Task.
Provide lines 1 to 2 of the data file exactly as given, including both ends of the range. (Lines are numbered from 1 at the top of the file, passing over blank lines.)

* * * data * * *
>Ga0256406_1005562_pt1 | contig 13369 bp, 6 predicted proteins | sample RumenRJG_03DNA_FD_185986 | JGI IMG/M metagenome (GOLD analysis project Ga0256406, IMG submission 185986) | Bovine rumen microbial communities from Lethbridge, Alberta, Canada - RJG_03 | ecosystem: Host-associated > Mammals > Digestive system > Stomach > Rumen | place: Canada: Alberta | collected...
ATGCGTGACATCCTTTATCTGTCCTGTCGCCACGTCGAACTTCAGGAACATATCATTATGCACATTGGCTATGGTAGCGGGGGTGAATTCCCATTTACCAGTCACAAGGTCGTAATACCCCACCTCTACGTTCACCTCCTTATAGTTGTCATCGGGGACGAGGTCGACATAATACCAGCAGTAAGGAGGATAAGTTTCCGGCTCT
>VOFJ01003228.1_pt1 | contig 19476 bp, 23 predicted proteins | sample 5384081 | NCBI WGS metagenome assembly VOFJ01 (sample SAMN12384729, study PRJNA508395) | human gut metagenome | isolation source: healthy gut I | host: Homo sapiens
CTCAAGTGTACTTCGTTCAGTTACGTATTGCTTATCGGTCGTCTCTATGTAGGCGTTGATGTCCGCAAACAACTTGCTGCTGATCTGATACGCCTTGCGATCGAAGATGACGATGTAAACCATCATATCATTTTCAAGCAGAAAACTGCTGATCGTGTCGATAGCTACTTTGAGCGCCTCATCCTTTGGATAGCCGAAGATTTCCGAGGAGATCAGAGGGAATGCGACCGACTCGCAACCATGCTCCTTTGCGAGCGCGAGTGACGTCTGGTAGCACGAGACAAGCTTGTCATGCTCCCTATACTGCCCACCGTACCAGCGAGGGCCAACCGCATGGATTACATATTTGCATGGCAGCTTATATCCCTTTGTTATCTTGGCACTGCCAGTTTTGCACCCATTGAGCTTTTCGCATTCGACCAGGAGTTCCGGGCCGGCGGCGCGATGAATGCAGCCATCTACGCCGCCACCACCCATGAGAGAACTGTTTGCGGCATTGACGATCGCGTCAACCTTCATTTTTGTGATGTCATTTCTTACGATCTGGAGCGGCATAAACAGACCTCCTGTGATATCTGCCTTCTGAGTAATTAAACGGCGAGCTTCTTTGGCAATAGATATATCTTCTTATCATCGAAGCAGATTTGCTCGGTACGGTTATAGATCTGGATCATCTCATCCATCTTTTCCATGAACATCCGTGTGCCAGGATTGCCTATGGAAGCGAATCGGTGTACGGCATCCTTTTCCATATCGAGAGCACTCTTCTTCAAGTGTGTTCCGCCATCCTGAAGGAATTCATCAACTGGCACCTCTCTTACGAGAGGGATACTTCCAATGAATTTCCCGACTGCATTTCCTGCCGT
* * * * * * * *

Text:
>Ga0256406_1005562_pt1 | contig 13369 bp, 6 predicted proteins | sample RumenRJG_03DNA_FD_185986 | JGI IMG/M metagenome (GOLD analysis project Ga0256406, IMG submission 185986) | Bovine rumen microbial communities from Lethbridge, Alberta, Canada - RJG_03 | ecosystem: Host-associated > Mammals > Digestive system > Stomach > Rumen | place: Canada: Alberta | collected...
ATGCGTGACATCCTTTATCTGTCCTGTCGCCACGTCGAACTTCAGGAACATATCATTATGCACATTGGCTATGGTAGCGGGGGTGAATTCCCATTTACCAGTCACAAGGTCGTAATACCCCACCTCTACGTTCACCTCCTTATAGTTGTCATCGGGGACGAGGTCGACATAATACCAGCAGTAAGGAGGATAAGTTTCCGGCTCT